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UQ covid-19 vaccine development halted

Despite the recent withdrawal of the UQ vaccine from further development, we are very proud to have been able to support the team in their research by proving high-end cryo-TEM. Their dedication and hard work are still likely to pay off as they fine tune their molecular clamp system for use in the inevitable pandemics that will arrive in the future.

Despite eliciting a strong immune response and a robust safety profile, the vaccine produced false positive results for HIV/AID on an antibody test. This is due to the use of a protein from HIV in the molecular clamp technology.

While there is no possibility the vaccine causes HIV infection, significant changes would need to be made to well-established HIV testing procedures in the healthcare setting to accommodate rollout of this vaccine. Therefore, CSL and the Australian Government have agreed vaccine development will not proceed.

Dr Andrew Nash, Chief Scientific Officer for CSL said this outcome highlights the risk of failure associated with early vaccine development, and the rigorous assessment involved in making decisions as to what discoveries advance.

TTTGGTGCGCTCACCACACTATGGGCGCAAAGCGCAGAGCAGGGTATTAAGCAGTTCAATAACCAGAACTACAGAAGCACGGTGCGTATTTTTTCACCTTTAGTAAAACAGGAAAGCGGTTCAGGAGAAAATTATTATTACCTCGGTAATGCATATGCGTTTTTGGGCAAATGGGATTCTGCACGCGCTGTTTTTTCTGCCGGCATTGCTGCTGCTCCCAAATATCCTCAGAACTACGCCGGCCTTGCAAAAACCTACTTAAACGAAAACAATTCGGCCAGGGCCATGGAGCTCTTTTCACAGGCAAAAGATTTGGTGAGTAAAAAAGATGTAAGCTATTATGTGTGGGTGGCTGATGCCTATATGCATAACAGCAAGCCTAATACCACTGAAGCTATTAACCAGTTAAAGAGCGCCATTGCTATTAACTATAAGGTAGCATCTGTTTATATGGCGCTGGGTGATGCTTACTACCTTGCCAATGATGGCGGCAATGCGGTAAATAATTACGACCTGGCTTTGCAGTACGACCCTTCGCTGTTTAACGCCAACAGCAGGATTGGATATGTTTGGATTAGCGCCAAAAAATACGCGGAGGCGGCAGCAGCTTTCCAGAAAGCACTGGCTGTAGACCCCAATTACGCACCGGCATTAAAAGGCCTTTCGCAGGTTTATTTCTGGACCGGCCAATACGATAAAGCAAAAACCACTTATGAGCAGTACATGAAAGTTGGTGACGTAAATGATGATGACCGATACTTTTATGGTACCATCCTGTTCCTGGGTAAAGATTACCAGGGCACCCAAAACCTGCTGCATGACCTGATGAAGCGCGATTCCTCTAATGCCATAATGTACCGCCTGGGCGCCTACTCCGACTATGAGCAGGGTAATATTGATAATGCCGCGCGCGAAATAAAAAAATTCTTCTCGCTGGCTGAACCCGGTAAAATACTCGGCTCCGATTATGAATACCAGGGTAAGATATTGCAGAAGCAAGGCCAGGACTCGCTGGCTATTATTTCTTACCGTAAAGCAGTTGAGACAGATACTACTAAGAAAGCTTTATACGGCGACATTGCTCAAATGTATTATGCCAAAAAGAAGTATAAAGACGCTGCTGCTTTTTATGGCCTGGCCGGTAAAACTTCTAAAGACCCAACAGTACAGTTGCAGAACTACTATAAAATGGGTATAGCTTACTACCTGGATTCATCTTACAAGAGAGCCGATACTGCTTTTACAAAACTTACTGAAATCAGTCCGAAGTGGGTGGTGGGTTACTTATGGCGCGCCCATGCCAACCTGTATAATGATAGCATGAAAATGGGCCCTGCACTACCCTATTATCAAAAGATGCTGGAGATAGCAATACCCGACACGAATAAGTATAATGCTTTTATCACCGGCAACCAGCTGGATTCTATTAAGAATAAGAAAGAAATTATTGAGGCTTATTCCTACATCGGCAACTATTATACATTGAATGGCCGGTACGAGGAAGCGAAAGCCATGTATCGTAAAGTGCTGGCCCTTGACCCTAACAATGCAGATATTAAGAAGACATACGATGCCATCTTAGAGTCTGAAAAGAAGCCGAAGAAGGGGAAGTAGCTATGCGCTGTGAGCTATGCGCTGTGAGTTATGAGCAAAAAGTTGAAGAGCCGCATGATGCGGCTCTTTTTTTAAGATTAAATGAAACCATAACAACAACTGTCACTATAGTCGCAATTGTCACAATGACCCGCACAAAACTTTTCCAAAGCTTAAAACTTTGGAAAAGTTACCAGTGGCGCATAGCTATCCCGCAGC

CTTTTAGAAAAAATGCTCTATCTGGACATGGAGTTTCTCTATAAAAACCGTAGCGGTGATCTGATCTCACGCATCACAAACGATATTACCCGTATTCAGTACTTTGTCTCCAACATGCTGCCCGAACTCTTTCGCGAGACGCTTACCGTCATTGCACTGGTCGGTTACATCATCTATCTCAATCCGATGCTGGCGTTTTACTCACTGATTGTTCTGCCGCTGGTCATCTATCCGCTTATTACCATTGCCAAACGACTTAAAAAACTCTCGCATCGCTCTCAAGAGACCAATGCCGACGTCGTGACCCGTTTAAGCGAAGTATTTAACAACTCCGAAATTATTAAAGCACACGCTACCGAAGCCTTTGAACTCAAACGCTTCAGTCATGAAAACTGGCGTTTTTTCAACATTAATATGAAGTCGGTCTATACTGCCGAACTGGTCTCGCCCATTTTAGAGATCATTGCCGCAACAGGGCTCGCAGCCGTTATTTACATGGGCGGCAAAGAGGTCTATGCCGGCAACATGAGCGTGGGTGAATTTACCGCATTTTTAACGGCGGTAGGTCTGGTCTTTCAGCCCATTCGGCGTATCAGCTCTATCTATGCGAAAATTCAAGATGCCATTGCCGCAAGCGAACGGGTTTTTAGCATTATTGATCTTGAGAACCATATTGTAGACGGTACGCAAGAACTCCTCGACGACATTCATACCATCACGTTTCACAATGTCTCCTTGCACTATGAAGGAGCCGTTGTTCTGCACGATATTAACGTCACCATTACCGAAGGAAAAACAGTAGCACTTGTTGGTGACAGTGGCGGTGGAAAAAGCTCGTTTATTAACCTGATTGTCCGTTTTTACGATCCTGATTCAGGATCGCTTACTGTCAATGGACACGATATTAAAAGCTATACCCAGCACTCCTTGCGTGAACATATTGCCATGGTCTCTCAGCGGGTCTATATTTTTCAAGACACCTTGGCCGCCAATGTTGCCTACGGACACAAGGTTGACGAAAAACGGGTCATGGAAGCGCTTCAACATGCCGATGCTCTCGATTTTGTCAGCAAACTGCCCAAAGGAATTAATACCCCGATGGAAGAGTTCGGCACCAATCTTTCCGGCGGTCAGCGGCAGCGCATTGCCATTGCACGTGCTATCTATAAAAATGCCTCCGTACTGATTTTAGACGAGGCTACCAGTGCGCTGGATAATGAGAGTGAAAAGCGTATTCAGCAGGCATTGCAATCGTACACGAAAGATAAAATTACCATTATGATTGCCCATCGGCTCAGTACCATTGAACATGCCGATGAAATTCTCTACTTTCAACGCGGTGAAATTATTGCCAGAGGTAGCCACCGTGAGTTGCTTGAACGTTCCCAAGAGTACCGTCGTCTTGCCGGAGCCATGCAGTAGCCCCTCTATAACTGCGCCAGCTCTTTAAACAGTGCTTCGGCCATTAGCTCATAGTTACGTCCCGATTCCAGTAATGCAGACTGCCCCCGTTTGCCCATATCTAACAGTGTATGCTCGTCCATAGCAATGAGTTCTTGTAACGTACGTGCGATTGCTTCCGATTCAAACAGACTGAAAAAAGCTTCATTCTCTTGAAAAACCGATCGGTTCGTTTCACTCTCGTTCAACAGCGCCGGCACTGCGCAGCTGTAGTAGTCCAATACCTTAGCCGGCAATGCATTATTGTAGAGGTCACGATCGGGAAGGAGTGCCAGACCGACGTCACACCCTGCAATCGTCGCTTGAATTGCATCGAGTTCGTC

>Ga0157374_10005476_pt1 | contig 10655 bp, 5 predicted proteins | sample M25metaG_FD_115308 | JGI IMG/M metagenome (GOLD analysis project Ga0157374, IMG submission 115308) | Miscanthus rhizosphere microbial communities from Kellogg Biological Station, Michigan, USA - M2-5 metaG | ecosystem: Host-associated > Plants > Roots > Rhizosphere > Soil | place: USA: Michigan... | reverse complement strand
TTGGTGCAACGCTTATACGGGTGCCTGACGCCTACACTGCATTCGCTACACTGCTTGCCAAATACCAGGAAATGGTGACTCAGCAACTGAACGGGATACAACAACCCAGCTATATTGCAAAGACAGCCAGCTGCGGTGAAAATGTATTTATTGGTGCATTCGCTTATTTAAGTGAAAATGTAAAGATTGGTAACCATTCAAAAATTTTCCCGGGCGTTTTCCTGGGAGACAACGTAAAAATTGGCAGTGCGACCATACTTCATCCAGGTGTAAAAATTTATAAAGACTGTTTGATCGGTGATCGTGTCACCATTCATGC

The team continues to develop the molecular clamp technology along with other crucial research including new antiviral treatments to cut the global death rate from dengue, Zika and West Nile viruses, sub-unit and DNA based vaccines for dengue, a biotechnology platform for developing vaccines and diagnostic for mosquito-borne viruses, and the design and delivery antiviral treatment for RSV infections, the most common cause of respiratory and breathing infections in children.

Cryo-TEM reconstruction of the Sclamp vaccine candidate by Naphak Modhiran, Daniel Watterson and Lou Brillault